1. Jelly Bellies: Made almost exclusively by Trifari that company found a way to mimic crystal patterns that formed the basis for the bellies of animal shapes. Although clear Lucite cabochons became the staple body  of roosters, poodles, bumblebees and elephants, Trifari also used opalescent Lucite in many designs.

 

  1. Moonglow:  an almost fully opaque form of Lucite appears to glow from within, much like real moonstone. Just as with the other forms of Lucite every kind of jewelry was made with moonglow Lucite. Collectors look for the distinctive shine.

 

5.  Granite:  as its’ description implies, pieces of Lucite imitate the look of real  granite.  Just like genuine granite the Lucite pieces can range in a variety of patterns and colours from speckled to a marble-like appearance.  Granite pieces are usually opaque. Granite Lucite is a clear mark of a vintage piece.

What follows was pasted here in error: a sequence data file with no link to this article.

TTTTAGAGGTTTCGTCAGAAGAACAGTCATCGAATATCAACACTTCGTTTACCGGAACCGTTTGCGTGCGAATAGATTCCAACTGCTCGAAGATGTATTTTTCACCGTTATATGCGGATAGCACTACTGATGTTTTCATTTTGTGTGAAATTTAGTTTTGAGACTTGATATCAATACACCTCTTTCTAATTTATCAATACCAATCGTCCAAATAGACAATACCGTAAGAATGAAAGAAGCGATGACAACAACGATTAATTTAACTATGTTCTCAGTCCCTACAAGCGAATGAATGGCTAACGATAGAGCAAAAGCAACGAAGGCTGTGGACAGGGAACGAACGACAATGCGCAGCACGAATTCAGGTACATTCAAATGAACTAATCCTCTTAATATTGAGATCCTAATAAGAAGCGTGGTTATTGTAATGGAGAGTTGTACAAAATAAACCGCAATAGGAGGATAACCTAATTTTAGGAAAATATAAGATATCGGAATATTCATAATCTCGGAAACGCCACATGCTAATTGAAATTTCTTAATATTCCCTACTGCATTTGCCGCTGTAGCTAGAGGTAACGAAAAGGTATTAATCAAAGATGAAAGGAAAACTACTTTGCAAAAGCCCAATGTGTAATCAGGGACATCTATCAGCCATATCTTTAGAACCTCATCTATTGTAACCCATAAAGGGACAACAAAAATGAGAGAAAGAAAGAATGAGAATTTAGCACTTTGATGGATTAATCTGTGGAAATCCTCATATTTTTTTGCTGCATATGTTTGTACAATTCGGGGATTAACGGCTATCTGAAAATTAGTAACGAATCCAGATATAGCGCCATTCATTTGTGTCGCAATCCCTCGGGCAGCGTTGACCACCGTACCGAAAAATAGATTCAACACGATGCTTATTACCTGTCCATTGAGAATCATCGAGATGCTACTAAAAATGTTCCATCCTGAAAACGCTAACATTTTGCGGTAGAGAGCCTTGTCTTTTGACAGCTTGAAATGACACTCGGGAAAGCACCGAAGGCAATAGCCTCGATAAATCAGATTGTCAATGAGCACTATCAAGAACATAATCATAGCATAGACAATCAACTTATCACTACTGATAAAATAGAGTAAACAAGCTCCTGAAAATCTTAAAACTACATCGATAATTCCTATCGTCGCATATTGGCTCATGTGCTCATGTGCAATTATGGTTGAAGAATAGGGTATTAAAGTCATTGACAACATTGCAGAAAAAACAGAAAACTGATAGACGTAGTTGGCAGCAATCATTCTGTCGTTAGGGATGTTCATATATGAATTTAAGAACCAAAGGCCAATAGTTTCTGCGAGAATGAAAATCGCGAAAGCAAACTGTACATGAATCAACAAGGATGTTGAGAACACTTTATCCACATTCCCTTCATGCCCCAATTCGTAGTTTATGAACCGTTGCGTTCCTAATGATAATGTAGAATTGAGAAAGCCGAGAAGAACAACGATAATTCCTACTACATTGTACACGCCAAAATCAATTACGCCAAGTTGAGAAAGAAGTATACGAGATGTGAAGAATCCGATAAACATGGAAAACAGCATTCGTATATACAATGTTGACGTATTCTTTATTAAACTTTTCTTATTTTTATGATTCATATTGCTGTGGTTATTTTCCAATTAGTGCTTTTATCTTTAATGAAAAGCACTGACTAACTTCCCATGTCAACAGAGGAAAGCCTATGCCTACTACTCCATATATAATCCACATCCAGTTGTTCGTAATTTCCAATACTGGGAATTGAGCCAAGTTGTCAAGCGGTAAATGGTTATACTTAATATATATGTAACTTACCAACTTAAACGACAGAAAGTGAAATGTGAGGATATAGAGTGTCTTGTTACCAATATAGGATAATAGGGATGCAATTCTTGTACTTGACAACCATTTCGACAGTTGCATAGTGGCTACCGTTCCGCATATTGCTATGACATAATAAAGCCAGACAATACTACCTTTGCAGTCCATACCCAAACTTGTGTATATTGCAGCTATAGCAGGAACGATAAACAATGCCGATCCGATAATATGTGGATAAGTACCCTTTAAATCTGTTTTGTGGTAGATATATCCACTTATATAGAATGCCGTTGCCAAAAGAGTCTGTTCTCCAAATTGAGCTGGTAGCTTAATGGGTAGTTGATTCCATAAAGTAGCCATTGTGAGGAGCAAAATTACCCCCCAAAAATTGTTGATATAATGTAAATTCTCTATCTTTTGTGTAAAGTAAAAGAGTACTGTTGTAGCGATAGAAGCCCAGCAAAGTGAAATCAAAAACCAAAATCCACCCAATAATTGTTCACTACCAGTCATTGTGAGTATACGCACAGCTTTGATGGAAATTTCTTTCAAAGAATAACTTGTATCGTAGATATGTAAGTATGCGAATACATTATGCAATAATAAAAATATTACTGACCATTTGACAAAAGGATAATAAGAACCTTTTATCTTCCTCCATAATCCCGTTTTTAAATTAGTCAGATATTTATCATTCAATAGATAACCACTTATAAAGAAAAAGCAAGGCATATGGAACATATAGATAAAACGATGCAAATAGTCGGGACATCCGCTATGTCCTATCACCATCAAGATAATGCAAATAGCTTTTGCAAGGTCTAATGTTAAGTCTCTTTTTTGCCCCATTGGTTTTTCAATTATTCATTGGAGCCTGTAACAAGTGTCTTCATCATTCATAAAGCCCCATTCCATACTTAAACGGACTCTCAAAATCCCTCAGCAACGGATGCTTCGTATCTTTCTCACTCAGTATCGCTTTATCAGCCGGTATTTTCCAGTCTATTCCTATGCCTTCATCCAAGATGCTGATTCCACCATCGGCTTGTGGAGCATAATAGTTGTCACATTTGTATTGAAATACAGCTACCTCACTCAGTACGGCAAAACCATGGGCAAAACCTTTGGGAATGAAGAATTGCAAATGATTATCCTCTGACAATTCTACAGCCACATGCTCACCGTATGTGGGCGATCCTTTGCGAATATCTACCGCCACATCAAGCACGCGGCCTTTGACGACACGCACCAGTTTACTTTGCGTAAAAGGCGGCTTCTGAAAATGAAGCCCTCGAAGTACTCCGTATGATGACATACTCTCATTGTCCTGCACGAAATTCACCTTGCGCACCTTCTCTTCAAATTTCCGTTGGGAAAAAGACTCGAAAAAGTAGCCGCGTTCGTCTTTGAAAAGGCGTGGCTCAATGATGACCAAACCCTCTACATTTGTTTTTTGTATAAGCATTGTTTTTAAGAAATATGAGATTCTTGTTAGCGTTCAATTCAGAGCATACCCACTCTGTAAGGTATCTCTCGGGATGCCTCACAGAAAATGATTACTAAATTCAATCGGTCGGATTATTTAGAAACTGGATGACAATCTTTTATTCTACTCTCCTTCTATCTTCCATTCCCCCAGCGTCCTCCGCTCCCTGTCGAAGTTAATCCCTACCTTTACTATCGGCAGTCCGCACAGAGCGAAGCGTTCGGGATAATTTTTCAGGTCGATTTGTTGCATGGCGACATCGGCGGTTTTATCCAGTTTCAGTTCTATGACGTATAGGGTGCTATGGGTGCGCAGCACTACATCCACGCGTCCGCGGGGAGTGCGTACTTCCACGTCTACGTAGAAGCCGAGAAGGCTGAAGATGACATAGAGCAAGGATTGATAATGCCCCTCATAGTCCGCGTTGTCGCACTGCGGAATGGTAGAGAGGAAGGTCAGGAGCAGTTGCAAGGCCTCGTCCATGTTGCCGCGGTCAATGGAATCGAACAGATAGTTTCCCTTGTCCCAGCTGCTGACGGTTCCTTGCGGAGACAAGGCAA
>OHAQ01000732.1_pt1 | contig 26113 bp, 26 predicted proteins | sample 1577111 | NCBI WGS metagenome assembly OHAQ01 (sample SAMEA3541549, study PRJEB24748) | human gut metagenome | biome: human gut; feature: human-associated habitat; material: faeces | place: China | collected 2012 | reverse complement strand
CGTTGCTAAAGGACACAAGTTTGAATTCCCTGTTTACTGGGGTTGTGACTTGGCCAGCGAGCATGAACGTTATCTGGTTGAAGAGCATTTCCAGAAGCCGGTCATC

How to Tell if it really is Lucite

Lucite is easily confused with other types of vintage plastic and other types of vintage plastic are easily confused with Lucite if it does not fall into one of the 5 distinct categories. A very simple test is that is required to determine the material in your jewelry. Take your piece of jewelry and dip it into hot, but not boiling, water. Continue to hold the piece of jewelry in the hot water for 30 seconds. Remove it from the water and smell it. If it is Lucite, it will have no discernable scent. Bakelite will smell highly acidic. Celluloid, another early variation of plastic, will smell like vinegar.  Just be sure your sniffer is working well.